When clustering any WSO2 product, one of the required steps is to set up the databases for the instances. Most of the available examples on the WSO2 documentation use MySQL (or Maria DB) as the default database, however if you want to use another one, examples may be hard to find or incomplete.This document is written as a quick guide to set up PostgreSQL as the defined database for a WSO2 cluster in a simple and fast way using only the PostgreSQL interactive terminal ‘psql’ and avoiding any extra tooling installation in your system. This setup is based on the WSO2 Database clustering example found in https://docs.wso2.com/display/CLUSTER44x/Setting+up+the+Database
Database setup description
The official WSO2 Database clustering example found in https://docs.wso2.com/display/CLUSTER44x/Setting+up+the+Database displays a Manager node and Worker node, each with its own CARBON_DBs for local registry plus one shared USER_DB and a shared REGISTRY_DB. The following steps will set up a similar cluster assuming PostgreSQL as the Relational Database Management System.
The next table and diagram describe the installation:
Shared user store and authorization manager
Shared database for config and governance registry
Local registry space in the manager node
Local registry space in the worker node
Creating the Databases
The following steps will create the Database in PostgreSQL 9+. It is assumed that PostgreSQL interactive terminal ‘psql’ is available and the database is listening on (the default) port: 5432. Previous versions of PostrgreSQL do not support completely the GRANT ALL command so it would have to be replaced by granting each one of the privileges separately.
1. Log in to plsql (other parameters may be needed if the database is located in a remote host or the default postgres user is not going to be used)
2. Create the Databases for the WSO2 instances and the registry admin user (regadmin)
postgres=# CREATE USER regadmin WITH PASSWORD 'regadmin';
3. Populate the Databases using the WSO2 PostgreSQL script located in <CARBON_HOME>/dbscripts/postgresql.sql and grant control to regadmin.
Note: <CARBON_HOME> is the fully qualified installation path of the WSO2 instance.
postgres=# c user_db
user_db=# i <CARBON_HOME>/dbscripts/postgresql.sql
user_db=# GRANT ALL PRIVILEGES ON ALL TABLES IN SCHEMA public TO regadmin;
user_db=# GRANT ALL PRIVILEGES ON ALL SEQUENCES IN SCHEMA public TO regadmin;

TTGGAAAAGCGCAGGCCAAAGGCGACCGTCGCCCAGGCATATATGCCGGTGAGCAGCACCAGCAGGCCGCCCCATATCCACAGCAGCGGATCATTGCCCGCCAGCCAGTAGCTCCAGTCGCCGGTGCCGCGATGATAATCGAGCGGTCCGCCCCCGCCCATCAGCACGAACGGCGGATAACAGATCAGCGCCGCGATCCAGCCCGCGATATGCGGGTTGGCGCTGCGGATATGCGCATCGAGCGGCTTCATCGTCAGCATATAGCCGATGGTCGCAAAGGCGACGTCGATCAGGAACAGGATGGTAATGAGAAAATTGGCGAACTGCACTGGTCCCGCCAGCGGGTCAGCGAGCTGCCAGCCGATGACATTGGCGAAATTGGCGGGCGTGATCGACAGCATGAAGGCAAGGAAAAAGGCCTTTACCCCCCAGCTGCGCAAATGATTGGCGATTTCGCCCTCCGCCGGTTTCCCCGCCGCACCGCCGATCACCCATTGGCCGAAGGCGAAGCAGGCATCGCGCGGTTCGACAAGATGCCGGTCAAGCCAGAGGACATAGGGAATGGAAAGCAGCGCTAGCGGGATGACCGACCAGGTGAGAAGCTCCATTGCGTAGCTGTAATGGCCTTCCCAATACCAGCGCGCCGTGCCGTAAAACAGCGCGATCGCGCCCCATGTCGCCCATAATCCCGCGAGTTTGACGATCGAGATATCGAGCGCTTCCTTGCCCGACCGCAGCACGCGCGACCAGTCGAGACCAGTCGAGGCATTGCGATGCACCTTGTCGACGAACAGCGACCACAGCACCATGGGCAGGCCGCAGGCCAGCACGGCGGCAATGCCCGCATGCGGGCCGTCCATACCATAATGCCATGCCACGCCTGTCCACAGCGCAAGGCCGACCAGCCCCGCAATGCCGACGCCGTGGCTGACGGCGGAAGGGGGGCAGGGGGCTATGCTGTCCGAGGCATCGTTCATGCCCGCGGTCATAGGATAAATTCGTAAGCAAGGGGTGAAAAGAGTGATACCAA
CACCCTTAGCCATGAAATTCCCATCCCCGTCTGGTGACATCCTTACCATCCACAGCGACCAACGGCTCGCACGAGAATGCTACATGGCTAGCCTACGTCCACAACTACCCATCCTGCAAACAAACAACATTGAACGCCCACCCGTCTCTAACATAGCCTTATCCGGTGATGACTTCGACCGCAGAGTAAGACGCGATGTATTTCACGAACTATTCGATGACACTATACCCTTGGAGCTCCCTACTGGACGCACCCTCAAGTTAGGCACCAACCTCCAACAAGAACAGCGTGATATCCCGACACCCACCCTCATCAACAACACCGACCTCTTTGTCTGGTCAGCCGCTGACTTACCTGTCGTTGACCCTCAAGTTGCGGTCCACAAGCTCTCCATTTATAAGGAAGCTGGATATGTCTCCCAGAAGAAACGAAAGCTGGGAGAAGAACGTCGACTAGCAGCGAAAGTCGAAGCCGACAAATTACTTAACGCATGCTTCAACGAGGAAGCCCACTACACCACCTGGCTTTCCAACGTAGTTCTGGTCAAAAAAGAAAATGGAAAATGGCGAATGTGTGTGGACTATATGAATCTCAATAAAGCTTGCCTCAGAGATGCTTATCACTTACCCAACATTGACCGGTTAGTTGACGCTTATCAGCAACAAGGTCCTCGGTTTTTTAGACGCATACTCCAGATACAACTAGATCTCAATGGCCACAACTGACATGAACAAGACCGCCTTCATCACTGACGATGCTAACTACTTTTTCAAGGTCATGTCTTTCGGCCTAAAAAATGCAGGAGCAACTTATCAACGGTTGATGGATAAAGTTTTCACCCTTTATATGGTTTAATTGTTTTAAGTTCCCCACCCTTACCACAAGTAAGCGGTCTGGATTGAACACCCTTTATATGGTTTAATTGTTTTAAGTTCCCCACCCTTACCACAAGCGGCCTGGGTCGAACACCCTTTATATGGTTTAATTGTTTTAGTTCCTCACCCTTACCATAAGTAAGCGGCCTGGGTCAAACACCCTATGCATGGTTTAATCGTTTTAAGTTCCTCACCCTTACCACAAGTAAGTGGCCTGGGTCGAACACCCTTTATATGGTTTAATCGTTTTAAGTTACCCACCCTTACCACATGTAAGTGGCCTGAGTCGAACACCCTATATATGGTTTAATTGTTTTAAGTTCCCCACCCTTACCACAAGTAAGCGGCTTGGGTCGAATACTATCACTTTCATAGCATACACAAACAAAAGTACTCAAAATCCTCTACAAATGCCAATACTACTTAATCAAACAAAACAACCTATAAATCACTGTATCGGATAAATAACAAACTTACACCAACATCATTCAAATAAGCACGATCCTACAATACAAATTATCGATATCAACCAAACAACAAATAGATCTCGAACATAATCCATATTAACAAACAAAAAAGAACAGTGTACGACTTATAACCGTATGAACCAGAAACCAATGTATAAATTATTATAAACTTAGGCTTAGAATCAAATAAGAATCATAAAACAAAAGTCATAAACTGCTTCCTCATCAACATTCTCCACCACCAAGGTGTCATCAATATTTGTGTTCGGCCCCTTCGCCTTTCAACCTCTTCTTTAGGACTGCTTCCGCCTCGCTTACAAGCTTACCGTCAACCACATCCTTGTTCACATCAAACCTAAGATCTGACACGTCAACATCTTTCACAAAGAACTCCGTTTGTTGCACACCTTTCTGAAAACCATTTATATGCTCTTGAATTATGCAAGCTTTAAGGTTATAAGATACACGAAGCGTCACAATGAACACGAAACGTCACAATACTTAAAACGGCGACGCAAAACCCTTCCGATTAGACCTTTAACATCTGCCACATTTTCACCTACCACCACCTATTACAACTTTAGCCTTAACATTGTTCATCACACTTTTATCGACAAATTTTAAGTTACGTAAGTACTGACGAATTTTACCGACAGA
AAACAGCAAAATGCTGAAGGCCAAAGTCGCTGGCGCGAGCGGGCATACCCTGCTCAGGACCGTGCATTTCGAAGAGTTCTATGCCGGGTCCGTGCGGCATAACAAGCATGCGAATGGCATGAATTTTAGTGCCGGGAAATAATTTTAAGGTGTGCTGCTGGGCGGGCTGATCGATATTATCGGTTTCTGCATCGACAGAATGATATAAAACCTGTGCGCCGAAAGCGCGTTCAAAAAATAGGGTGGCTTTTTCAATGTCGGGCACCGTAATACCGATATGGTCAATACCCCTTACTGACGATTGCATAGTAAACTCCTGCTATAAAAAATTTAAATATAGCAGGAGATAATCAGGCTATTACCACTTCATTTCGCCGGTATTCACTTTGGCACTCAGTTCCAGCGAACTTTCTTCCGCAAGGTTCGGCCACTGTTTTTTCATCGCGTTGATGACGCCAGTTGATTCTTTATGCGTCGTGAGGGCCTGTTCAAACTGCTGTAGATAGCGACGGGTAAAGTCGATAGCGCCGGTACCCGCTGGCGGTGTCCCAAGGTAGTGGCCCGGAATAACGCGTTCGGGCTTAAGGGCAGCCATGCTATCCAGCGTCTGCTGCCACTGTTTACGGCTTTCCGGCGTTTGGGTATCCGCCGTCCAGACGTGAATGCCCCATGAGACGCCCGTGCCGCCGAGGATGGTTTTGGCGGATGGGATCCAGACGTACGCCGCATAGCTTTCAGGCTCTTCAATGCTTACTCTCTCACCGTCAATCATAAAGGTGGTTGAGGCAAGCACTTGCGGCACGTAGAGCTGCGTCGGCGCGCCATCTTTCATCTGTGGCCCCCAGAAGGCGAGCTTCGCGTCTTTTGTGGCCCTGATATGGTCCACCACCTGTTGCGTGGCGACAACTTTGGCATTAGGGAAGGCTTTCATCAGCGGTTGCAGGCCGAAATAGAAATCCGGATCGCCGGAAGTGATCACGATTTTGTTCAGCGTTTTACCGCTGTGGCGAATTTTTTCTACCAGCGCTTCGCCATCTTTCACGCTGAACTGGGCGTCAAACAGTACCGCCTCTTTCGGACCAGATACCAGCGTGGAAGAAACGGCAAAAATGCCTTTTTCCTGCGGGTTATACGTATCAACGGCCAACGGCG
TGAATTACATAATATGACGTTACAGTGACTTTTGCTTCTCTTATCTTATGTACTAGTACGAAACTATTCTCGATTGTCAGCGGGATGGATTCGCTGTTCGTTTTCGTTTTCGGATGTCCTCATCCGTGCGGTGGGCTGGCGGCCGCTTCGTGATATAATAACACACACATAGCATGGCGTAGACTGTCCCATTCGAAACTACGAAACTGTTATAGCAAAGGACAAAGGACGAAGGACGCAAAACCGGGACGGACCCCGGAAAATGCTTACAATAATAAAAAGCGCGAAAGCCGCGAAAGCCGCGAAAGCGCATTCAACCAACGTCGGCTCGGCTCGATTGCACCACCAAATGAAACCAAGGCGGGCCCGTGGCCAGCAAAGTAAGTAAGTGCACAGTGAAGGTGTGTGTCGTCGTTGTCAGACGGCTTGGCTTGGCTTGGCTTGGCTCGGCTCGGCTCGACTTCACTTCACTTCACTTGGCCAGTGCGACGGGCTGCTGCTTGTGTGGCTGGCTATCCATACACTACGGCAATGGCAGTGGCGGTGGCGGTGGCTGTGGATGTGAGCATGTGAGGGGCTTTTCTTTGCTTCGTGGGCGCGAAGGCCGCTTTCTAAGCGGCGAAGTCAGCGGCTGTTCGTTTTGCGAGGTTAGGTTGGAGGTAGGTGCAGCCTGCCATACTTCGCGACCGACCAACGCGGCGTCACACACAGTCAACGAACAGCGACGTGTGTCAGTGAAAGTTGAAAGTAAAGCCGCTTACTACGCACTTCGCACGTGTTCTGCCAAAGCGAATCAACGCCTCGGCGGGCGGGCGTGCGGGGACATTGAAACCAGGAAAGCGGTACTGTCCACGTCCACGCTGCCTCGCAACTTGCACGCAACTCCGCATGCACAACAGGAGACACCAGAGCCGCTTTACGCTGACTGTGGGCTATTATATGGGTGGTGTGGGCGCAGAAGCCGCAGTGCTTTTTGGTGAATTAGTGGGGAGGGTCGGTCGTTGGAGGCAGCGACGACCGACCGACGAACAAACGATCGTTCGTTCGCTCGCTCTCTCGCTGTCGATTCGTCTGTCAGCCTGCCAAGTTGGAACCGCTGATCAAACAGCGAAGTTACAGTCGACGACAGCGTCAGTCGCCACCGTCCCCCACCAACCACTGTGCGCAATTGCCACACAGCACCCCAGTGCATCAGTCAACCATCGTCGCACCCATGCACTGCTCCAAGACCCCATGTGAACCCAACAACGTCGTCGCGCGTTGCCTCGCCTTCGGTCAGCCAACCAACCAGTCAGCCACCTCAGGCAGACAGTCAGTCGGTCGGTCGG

postgres=# c registry_db
registry_db=# i <CARBON_HOME>/dbscripts/postgresql.sql
registry_db=# GRANT ALL PRIVILEGES ON ALL TABLES IN SCHEMA public TO regadmin;
registry_db=# GRANT ALL PRIVILEGES ON ALL SEQUENCES IN SCHEMA public TO regadmin;
postgres=# c regmanager_db
regmanager_db=# i <CARBON_HOME>/dbscripts/postgresql.sql
regmanager_db=# GRANT ALL PRIVILEGES ON ALL TABLES IN SCHEMA public TO regadmin;
regmanager_db=# GRANT ALL PRIVILEGES ON ALL SEQUENCES IN SCHEMA public TO regadmin;
postgres=# c regworker_db
regworker_db=# i <CARBON_HOME>/dbscripts/postgresql.sql
regworker_db=# GRANT ALL PRIVILEGES ON ALL TABLES IN SCHEMA public TO regadmin;
regworker_db=# GRANT ALL PRIVILEGES ON ALL SEQUENCES IN SCHEMA public TO regadmin
Note: It is important to know that the GRANT ALL command in PostgreSQL only grants the privileges on already existing schemas and that is why it is here executed at the end of the Schema creation. If you are in need of creating a schema where the ‘regadmin’ will have to create or remove new tables or sequences, the following command has to be used:
postgres=# c other_wso2db
other_wso2db=# ALTER DEFAULT PRIVILEGES FOR ROLE regadmin IN SCHEMA PUBLIC GRANT ALL PRIVILEGES ON TABLES TO regadmin;
other_wso2db=# ALTER DEFAULT PRIVILEGES FOR ROLE regadmin IN SCHEMA PUBLIC GRANT ALL PRIVILEGES ON SEQUENCES TO regadmin;
5. Download the PostgreSQL JDBC library for the installed DB version from https://jdbc.postgresql.org/ and copy it to <CARBON_HOME>/repository/components/lib for each of the WSO2 instances that access the postgresql database(s).
Databases are now ready and it can be proceeded to update the connection parameters for the nodes.
6. Configure the <MANAGER_CARBON_HOME>/repository/conf/datasources/master-datasources.xml for the manager node
<name>regmanager_db</name> <description>The db used for registry-local</description> <jndiConfig> <name>jdbc/WSO2CarbonDB</name> </jndiConfig> <definition type="RDBMS"> <configuration> <url>jdbc:postgresql://[POSTGRESQL_HOST]:5432/regmanager_db</url> <driverClassName>org.postgresql.Driver</driverClassName> <username>regadmin</username> <password>regadmin</password> <maxActive>80</maxActive> <minIdle>5</minIdle> <maxWait>60000</maxWait> <defaultAutoCommit>false</defaultAutoCommit> <testOnBorrow>true</testOnBorrow> <validationInterval>30000</validationInterval> </configuration> </definition> </datasource>
<datasource> <name>registry_db</name> <description>The db used for registry-config/governance</description> <jndiConfig> <name>jdbc/WSO2RegistryDB</name> </jndiConfig>
This is true for both Worker and Manager nodes, each of course with it’s own settings.
When setting up a WSO2 carbon cluster, the configuration files are pretty standard in the list of parameters that have to be adjusted. However, the database system in which the cluster will rely on may be based on different technologies than just the default MySQL concepts exposed in the WSO2 documentation. This document aimed to help set up as fast as possible a PostgreSQL database for clustering WSO2 without having to rely on 3rd party tools or to go through the extensive PostgreSQL documentation.
Luis is a Master of Computer Science with around 10 years of experience in a big variety of Software Development and Enterprise Applications Integration projects. During his career he has performed roles as Integration Consultant, Software Engineer, Requirements Engineer, and Web Engineer. He is always enthusiastic about new technologies and challenges.